A new learning year for anglers

They call it fishing. They don’t call it catching.
No truer words were spoken than this past weekend at the ninth-annual Emo Walleye Classic.
On Friday morning, emcee Doug Cain told me every angler admitted to him that they had struggled to catch fish.
Standing by the boat launch in Emo, we were asking the anglers which way they were going—upstream towards Fort Frances or downstream to the Manitou Rapids.
Frank and Corey Curtis looked at us and together responded, “It makes no difference!” Doug McBride and Steve Ballan announced they were going south.
For all the teams in the Emo Walleye Classic, the two days of fishing were a struggle.
Often when I go fishing, I may target a species. Sometimes it is smallmouth bass, other times it is northern pike. And occasionally, I will target walleye.
And I have gone out fishing and returned with not even a single bite.
I always chock that up to my inexperience and lack of knowledge about fishing. I’m trying to remedy that by taking the Faculty of Fishing course on the Internet and, in fact, it already has provided me with some pointers.
However, if I go out and target a specific species and catch other species, I still consider it a successful fishing day. And so far this year, it has been a really successful season for me.
I’ve yet to catch a smallmouth bass, though I’ve tried on several occasions. But I have caught the biggest walleye of my life and one of the largest “northerns” that I’ve ever seen.
In my books, those were two really successful fishing days.
However, in tournament fishing, those fish would have been for nothing if I was fishing for bass.
This year may prove to be one of the more interesting tournament fishing seasons on record around the district. The early ice-out and the poor precipitation in the first five months of 2010 have resulted in greatly modified fishing patterns.
The lakes and rivers are low. The fish spawned early.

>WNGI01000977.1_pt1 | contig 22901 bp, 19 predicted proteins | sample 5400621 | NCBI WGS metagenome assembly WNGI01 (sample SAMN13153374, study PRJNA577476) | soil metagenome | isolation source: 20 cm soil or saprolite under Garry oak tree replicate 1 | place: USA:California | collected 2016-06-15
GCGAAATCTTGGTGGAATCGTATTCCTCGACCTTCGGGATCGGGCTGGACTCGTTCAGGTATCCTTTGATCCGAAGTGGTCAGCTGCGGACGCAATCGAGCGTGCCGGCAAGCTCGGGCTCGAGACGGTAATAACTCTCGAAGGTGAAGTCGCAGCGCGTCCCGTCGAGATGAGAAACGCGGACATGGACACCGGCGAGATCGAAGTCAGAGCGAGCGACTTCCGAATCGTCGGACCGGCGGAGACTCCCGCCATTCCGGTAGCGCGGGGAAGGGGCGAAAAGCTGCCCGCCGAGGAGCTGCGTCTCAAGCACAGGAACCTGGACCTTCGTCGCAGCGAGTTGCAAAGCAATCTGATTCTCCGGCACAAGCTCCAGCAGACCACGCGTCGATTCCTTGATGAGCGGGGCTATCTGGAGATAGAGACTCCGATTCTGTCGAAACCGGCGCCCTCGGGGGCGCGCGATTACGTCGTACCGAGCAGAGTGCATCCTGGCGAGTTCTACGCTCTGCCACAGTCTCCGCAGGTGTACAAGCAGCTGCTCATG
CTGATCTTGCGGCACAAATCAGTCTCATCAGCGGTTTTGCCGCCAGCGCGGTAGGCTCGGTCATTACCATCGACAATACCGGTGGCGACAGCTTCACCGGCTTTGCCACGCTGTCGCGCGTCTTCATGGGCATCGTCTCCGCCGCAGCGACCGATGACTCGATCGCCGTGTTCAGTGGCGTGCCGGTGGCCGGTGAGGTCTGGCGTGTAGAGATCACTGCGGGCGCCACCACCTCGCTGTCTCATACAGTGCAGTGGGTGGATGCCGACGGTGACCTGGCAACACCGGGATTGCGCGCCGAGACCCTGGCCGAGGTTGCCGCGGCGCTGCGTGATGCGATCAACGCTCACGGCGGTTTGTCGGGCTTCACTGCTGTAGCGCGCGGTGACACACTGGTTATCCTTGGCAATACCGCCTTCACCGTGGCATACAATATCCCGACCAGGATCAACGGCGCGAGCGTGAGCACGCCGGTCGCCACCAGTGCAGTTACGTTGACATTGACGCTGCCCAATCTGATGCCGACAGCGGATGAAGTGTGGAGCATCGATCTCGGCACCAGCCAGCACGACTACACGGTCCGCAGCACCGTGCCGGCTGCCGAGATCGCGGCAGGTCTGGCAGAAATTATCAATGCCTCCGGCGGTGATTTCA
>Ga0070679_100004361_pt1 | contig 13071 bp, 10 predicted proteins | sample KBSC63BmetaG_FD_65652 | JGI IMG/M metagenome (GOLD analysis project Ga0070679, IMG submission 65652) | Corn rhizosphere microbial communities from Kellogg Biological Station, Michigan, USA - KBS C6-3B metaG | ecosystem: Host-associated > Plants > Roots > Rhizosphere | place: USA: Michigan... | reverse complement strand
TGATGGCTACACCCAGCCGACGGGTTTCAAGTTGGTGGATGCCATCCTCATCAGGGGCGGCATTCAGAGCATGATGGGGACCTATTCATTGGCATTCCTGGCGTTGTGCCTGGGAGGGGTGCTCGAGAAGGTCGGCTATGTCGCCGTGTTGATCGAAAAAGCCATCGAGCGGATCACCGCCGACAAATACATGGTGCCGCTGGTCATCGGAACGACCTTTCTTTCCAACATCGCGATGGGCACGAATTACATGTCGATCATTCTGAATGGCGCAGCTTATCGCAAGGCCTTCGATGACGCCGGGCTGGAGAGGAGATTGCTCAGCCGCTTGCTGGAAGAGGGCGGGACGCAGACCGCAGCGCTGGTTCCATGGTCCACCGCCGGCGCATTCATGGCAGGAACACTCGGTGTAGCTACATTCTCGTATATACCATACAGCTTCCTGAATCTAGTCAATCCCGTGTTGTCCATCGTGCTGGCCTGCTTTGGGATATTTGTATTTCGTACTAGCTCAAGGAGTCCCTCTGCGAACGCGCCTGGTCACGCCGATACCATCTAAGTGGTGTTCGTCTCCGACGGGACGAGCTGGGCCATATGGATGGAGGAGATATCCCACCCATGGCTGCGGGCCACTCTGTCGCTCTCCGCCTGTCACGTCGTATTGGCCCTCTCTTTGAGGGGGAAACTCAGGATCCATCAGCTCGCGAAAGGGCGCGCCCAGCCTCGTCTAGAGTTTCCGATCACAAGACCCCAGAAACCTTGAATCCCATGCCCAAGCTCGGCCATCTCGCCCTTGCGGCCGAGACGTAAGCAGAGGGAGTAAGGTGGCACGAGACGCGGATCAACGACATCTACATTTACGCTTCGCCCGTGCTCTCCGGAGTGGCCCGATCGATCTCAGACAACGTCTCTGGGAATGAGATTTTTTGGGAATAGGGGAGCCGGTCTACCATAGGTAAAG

The bass were all on the beds in Rainy Lake almost two weeks before the full moon of May. With such an early bedding season, this could be a great year class for smallmouth on Rainy as this year’s hatch will have a much longer season to grow and thus be able to survive the next winter.
The water has warmed up to temperatures that were not seen until mid-August last year. The lakes and rivers are low, and traditional areas that held fish at this time of year seem empty.
I suspect it has the fish as confused as the fishermen.
When Doug Cain and I were in Birmingham, Ala. earlier this year, we saw an interesting demonstration that matched up shoreline with GPS settings. The company used a technique like “street view” on Google Maps to show the shoreline.
The lake had been drawn down six feet. Now that the lake had returned to its normal levels, anglers could use that information to fish more accurately on shorelines.
This may be the year that anglers on Rainy Lake should be taking their digital cameras out on the water and photographing prospective areas, then marking them with their GPS for future fishing opportunities.
The hidden structure might provide new fishing opportunities, and banks and shorelines that previously had never been fished might now produce fish.
It’s just a new learning year.

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